Ventura County Interagency Pharmaceutical Crimes Unit Busts Fake Drugs Ring Selling Pharmaceuticals Made of Shredded Plastic

Ventura County Counterfeit Drugs

Confiscated fake drugs. Image courtesy of Ventura County Sheriff's Department.

A tip called in to the local “Crime Stoppers” line informed the Ventura County Interagency Pharmaceutical Crimes Unit (VCIPCU) that fake drugs imported from Mexico were being sold in a local store in Santa Paula. Subsequent investigations led the VCIPCU to make arrests of 20 people throughout Ventura and Los Angeles Counties as well as the seizure of more than 30,000 doses of fake drugs.

A counterfeit drug importation ring based in Tijuana Mexico was broken up this past June as the result of undercover investigations by the VCIPCU, reports a Ventura County Sheriff’s Office press release. According to the Sheriff’s Office, the local Crime Stoppers unit received a tip that a market in Santa Paula was selling prescription medication without a lawful pharmacist on staff to oversee prescriptions. Upon further investigation, the VCIPCU officers learned that the same illicit pharmaceuticals were being sold in several other area markets in Oxnard, Simi Valley, and Fillmore.

The Sheriff’s Office also reports that continued investigations led the task force to store fronts in downtown Los Angeles, and ultimately 15 different locations were searched in Ventura and Los Angeles Counties. Among the fake drugs discovered in the searches were antibiotics, antifungals, antivirals, antispasmodics, analgesics, malaria treatments, lifestyle drugs, and steroids. The task force also learned of at least one person who sustained a life-threatening infection as a result of taking these illegally imported prescriptions.

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According to the Sheriff’s Office press release, the VCIPCU Task Force tracked down a Craigslist ad offering similar medications for sale in bulk and covertly contacted the seller, a Tijuana resident named Miguel Meza. Meza offered to sell the detectives several of the drugs they had previously found being sold in Ventura, along with Xanax, Ritalin, Norco, tramadol, and Adderall. Investigators made a small purchase of medication from Meza and his partner Pedro Morales.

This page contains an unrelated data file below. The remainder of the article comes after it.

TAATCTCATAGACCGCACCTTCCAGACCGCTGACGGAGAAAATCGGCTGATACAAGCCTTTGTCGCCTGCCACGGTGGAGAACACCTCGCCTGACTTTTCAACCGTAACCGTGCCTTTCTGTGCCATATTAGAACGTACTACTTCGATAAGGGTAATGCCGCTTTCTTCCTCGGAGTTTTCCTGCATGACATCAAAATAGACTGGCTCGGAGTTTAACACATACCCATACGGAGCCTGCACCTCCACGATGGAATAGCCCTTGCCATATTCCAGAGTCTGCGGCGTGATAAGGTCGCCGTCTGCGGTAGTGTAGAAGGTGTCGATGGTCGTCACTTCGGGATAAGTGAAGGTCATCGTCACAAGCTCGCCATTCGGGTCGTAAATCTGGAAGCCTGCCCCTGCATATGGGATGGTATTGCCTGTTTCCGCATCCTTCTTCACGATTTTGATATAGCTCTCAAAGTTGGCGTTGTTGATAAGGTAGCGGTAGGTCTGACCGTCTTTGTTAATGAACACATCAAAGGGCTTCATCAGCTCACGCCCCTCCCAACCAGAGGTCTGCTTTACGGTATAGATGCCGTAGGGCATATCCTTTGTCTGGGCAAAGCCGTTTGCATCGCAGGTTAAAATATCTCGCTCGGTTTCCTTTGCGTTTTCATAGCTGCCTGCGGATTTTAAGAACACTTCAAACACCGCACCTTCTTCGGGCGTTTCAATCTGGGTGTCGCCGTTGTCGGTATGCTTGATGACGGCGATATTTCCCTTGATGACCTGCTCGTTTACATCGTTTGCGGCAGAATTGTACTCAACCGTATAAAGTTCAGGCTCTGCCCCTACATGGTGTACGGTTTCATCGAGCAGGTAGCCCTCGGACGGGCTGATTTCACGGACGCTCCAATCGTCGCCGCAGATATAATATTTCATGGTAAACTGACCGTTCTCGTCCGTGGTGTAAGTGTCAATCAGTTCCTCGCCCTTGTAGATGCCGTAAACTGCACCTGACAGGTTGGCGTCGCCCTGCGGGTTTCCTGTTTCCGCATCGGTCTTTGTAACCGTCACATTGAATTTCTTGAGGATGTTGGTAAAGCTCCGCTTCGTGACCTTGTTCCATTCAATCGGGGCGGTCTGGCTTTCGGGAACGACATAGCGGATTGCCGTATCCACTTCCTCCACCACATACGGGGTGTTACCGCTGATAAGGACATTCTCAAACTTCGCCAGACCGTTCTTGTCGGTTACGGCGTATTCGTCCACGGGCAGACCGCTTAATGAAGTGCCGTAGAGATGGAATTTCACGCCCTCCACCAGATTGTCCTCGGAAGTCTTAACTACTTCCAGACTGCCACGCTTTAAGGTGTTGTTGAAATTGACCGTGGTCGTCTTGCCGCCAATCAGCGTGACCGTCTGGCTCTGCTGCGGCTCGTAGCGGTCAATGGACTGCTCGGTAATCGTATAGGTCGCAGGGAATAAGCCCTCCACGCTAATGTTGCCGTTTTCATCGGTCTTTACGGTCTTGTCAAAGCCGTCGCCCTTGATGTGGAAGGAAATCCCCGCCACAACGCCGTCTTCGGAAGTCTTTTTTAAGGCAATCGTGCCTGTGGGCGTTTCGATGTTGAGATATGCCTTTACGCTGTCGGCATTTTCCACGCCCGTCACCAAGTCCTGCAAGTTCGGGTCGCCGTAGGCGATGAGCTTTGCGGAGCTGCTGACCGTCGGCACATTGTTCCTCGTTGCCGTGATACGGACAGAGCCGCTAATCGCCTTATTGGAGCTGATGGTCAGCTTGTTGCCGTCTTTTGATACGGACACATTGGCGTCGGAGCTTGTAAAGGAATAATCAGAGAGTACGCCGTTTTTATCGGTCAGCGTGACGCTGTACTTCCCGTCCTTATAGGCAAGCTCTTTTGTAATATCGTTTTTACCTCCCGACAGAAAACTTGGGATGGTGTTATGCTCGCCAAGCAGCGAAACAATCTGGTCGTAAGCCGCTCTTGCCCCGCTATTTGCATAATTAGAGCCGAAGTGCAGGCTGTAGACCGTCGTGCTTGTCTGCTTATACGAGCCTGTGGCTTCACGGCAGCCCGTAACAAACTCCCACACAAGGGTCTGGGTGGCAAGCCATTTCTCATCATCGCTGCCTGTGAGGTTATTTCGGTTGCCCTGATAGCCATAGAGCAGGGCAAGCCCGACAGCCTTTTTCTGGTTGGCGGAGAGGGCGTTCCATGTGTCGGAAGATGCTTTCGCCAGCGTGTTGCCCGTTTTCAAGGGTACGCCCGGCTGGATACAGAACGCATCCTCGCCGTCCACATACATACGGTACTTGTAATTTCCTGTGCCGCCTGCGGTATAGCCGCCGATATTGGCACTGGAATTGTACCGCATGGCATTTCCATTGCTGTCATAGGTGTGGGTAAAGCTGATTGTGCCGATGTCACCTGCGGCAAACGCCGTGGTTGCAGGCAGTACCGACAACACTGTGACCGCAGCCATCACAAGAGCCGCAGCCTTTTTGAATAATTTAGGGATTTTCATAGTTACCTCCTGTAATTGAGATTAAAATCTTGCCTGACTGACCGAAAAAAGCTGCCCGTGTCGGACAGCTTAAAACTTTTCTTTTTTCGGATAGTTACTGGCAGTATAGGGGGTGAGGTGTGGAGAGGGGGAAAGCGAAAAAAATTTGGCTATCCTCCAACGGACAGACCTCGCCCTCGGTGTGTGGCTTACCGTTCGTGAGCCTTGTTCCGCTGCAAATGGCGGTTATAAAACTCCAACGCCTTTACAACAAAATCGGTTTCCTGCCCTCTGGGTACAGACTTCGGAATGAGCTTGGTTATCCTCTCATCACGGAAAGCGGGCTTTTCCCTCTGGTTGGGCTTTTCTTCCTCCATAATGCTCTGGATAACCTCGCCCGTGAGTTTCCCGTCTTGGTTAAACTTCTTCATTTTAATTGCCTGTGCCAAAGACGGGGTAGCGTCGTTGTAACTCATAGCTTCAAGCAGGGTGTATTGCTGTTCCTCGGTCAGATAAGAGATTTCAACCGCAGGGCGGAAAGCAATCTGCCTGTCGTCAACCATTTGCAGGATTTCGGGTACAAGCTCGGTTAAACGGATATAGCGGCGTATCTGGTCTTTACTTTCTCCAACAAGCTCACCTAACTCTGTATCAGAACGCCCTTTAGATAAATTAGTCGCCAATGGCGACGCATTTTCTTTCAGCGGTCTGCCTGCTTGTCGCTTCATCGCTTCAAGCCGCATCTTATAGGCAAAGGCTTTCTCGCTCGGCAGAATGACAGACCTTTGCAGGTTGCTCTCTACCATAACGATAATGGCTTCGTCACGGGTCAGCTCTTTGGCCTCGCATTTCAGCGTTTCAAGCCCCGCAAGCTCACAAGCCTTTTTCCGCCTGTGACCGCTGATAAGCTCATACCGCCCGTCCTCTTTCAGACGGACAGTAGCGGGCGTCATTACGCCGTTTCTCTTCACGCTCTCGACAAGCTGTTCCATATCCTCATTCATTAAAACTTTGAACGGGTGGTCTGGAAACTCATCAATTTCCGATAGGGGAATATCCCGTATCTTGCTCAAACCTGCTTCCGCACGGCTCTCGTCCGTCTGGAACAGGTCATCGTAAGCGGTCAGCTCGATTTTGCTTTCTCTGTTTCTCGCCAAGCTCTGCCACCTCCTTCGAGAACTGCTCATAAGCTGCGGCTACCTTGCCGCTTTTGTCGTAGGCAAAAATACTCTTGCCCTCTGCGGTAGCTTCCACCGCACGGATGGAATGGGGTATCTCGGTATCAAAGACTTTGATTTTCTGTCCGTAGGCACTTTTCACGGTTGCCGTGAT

The Sheriff’s Department described the investigation: “Investigators again arranged to meet Meza and Morales for a much larger deal for additional drugs. Meza and Morales were arrested at the Fashion Valley Mall, in San Diego, when they arrived for the deal. Over 1,600 pills intended for sale were seized. The pills included the ADHD treatment drugs Ritalin and Adderall, as well as Xanax, tramadol, and various antibiotics. Detectives also served a search warrant on Meza’s storage locker located in the 600 block of San Ysidro Boulevard, in San Ysidro. Over 20,000 dosage units of prescription medications, as well as a quarter pound of Ketamine, and a small amount of marijuana were recovered from the locker.”

The non-FDA approved drugs were made in several foreign countries including Mexico and Pakistan. Preliminary testing on the drugs found that the majority of them were counterfeit or adulterated, with some drugs primarily composed of shredded plastic, reports the Sheriff’s Department.

Meza and Morales have been booked into Ventura County Jail. Bail has been set of both at $600,000 each.

The Ventura Sheriff’s Department describes the Ventura County Interagency Pharmaceutical Crimes Unit as “a full time task force comprised of members of law enforcement from the Ventura County Sheriff’s Office, Simi Valley Police Department, the District Attorney’s Office Bureau of Investigation, and the California Highway Patrol. The task force’s main mission is combatting the transfer of legal prescription medication to the illegal market.”

The Ventura County Interagency Pharmaceutical Crimes Unit (VCIPCU) was assisted in this investigation by the Medical Board of California, The Los Angeles Health Authority Law Enforcement Task Force (HALT), and The Ventura County Sheriff’s Narcotics East County Street Team, reports the Sheriff’s Department.

By S. Imber